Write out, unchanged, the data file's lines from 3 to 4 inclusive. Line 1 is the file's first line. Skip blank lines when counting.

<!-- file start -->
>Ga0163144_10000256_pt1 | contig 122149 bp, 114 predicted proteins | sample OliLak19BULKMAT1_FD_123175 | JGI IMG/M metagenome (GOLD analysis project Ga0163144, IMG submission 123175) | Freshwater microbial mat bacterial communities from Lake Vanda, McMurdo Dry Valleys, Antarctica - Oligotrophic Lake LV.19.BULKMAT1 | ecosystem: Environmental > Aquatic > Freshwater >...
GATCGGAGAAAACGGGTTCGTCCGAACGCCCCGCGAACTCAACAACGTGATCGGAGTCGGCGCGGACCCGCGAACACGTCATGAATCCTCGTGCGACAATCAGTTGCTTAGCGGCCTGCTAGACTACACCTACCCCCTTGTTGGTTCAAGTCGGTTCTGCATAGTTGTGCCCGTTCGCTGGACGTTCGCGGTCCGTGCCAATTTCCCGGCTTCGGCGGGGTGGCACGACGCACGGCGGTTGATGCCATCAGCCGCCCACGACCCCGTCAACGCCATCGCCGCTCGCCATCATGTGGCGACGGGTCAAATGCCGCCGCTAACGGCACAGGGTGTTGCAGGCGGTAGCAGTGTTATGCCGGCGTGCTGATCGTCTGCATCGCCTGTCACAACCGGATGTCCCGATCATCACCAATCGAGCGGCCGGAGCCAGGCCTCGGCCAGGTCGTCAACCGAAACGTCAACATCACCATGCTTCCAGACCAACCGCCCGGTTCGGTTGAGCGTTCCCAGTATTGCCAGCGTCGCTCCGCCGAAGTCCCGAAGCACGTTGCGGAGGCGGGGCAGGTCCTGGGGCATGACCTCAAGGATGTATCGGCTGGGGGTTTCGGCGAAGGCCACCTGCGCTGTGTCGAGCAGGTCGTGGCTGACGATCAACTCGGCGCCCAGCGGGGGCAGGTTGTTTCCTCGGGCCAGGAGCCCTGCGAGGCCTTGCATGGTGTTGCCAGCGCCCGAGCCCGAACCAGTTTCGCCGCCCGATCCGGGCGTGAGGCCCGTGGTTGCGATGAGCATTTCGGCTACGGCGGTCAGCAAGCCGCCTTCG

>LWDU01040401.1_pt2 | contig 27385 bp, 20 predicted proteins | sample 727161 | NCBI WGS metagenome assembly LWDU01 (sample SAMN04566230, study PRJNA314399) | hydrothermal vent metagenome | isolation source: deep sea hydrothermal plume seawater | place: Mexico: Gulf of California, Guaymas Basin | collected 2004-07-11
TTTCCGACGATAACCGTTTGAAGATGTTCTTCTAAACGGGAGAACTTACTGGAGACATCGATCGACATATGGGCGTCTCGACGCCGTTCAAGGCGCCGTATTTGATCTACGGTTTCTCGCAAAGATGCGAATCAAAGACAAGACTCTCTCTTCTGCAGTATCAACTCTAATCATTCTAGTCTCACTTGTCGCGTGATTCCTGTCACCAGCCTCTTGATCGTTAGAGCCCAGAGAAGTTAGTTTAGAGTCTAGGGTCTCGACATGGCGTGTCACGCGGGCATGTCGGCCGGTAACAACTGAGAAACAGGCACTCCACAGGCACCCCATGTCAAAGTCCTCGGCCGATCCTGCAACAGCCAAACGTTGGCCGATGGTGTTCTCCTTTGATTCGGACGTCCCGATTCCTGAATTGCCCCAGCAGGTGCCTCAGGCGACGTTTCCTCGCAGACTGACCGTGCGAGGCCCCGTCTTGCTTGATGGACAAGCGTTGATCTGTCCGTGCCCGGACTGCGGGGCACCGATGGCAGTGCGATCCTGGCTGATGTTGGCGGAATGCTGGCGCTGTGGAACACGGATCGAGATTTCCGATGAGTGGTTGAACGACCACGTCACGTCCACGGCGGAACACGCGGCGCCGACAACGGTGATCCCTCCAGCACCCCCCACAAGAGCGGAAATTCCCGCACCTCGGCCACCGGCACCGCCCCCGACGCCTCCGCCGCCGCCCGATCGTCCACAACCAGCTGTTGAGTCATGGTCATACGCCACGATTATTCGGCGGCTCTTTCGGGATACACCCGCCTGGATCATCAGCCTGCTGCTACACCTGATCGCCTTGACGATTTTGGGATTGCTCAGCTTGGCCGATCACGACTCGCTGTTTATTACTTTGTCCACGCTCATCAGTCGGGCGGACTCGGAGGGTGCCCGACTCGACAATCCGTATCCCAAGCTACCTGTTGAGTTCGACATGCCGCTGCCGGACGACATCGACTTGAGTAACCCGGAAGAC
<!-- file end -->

>LWDU01040401.1_pt2 | contig 27385 bp, 20 predicted proteins | sample 727161 | NCBI WGS metagenome assembly LWDU01 (sample SAMN04566230, study PRJNA314399) | hydrothermal vent metagenome | isolation source: deep sea hydrothermal plume seawater | place: Mexico: Gulf of California, Guaymas Basin | collected 2004-07-11
TTTCCGACGATAACCGTTTGAAGATGTTCTTCTAAACGGGAGAACTTACTGGAGACATCGATCGACATATGGGCGTCTCGACGCCGTTCAAGGCGCCGTATTTGATCTACGGTTTCTCGCAAAGATGCGAATCAAAGACAAGACTCTCTCTTCTGCAGTATCAACTCTAATCATTCTAGTCTCACTTGTCGCGTGATTCCTGTCACCAGCCTCTTGATCGTTAGAGCCCAGAGAAGTTAGTTTAGAGTCTAGGGTCTCGACATGGCGTGTCACGCGGGCATGTCGGCCGGTAACAACTGAGAAACAGGCACTCCACAGGCACCCCATGTCAAAGTCCTCGGCCGATCCTGCAACAGCCAAACGTTGGCCGATGGTGTTCTCCTTTGATTCGGACGTCCCGATTCCTGAATTGCCCCAGCAGGTGCCTCAGGCGACGTTTCCTCGCAGACTGACCGTGCGAGGCCCCGTCTTGCTTGATGGACAAGCGTTGATCTGTCCGTGCCCGGACTGCGGGGCACCGATGGCAGTGCGATCCTGGCTGATGTTGGCGGAATGCTGGCGCTGTGGAACACGGATCGAGATTTCCGATGAGTGGTTGAACGACCACGTCACGTCCACGGCGGAACACGCGGCGCCGACAACGGTGATCCCTCCAGCACCCCCCACAAGAGCGGAAATTCCCGCACCTCGGCCACCGGCACCGCCCCCGACGCCTCCGCCGCCGCCCGATCGTCCACAACCAGCTGTTGAGTCATGGTCATACGCCACGATTATTCGGCGGCTCTTTCGGGATACACCCGCCTGGATCATCAGCCTGCTGCTACACCTGATCGCCTTGACGATTTTGGGATTGCTCAGCTTGGCCGATCACGACTCGCTGTTTATTACTTTGTCCACGCTCATCAGTCGGGCGGACTCGGAGGGTGCCCGACTCGACAATCCGTATCCCAAGCTACCTGTTGAGTTCGACATGCCGCTGCCGGACGACATCGACTTGAGTAACCCGGAAGAC